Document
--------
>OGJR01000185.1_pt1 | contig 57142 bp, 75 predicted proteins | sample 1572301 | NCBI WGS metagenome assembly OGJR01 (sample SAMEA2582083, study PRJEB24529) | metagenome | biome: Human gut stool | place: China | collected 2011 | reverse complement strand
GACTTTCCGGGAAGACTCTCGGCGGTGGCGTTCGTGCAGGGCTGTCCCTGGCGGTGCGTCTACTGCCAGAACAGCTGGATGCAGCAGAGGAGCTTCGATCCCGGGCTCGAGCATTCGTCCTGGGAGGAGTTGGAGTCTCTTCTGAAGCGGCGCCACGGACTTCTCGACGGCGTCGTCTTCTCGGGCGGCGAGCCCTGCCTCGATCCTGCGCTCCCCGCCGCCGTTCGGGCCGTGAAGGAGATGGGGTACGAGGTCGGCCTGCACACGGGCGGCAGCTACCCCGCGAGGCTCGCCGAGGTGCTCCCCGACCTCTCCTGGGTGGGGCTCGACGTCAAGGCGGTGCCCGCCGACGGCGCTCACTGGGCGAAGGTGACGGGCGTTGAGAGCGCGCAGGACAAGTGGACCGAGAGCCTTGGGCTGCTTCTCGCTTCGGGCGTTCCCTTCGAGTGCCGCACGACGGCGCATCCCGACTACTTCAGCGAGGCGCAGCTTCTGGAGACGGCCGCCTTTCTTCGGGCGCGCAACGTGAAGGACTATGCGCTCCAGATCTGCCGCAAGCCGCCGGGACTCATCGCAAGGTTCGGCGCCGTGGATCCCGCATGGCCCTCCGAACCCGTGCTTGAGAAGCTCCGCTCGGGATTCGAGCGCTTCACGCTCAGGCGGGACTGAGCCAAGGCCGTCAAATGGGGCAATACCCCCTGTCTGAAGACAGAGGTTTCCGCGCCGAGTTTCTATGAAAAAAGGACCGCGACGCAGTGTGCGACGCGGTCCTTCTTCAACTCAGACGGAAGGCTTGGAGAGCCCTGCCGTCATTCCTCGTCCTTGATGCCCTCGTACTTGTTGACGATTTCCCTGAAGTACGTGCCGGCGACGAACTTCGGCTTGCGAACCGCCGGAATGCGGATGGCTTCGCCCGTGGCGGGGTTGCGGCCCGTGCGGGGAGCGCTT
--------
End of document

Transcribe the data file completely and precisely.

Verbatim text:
>OGJR01000185.1_pt1 | contig 57142 bp, 75 predicted proteins | sample 1572301 | NCBI WGS metagenome assembly OGJR01 (sample SAMEA2582083, study PRJEB24529) | metagenome | biome: Human gut stool | place: China | collected 2011 | reverse complement strand
GACTTTCCGGGAAGACTCTCGGCGGTGGCGTTCGTGCAGGGCTGTCCCTGGCGGTGCGTCTACTGCCAGAACAGCTGGATGCAGCAGAGGAGCTTCGATCCCGGGCTCGAGCATTCGTCCTGGGAGGAGTTGGAGTCTCTTCTGAAGCGGCGCCACGGACTTCTCGACGGCGTCGTCTTCTCGGGCGGCGAGCCCTGCCTCGATCCTGCGCTCCCCGCCGCCGTTCGGGCCGTGAAGGAGATGGGGTACGAGGTCGGCCTGCACACGGGCGGCAGCTACCCCGCGAGGCTCGCCGAGGTGCTCCCCGACCTCTCCTGGGTGGGGCTCGACGTCAAGGCGGTGCCCGCCGACGGCGCTCACTGGGCGAAGGTGACGGGCGTTGAGAGCGCGCAGGACAAGTGGACCGAGAGCCTTGGGCTGCTTCTCGCTTCGGGCGTTCCCTTCGAGTGCCGCACGACGGCGCATCCCGACTACTTCAGCGAGGCGCAGCTTCTGGAGACGGCCGCCTTTCTTCGGGCGCGCAACGTGAAGGACTATGCGCTCCAGATCTGCCGCAAGCCGCCGGGACTCATCGCAAGGTTCGGCGCCGTGGATCCCGCATGGCCCTCCGAACCCGTGCTTGAGAAGCTCCGCTCGGGATTCGAGCGCTTCACGCTCAGGCGGGACTGAGCCAAGGCCGTCAAATGGGGCAATACCCCCTGTCTGAAGACAGAGGTTTCCGCGCCGAGTTTCTATGAAAAAAGGACCGCGACGCAGTGTGCGACGCGGTCCTTCTTCAACTCAGACGGAAGGCTTGGAGAGCCCTGCCGTCATTCCTCGTCCTTGATGCCCTCGTACTTGTTGACGATTTCCCTGAAGTACGTGCCGGCGACGAACTTCGGCTTGCGAACCGCCGGAATGCGGATGGCTTCGCCCGTGGCGGGGTTGCGGCCCGTGCGGGGAGCGCTT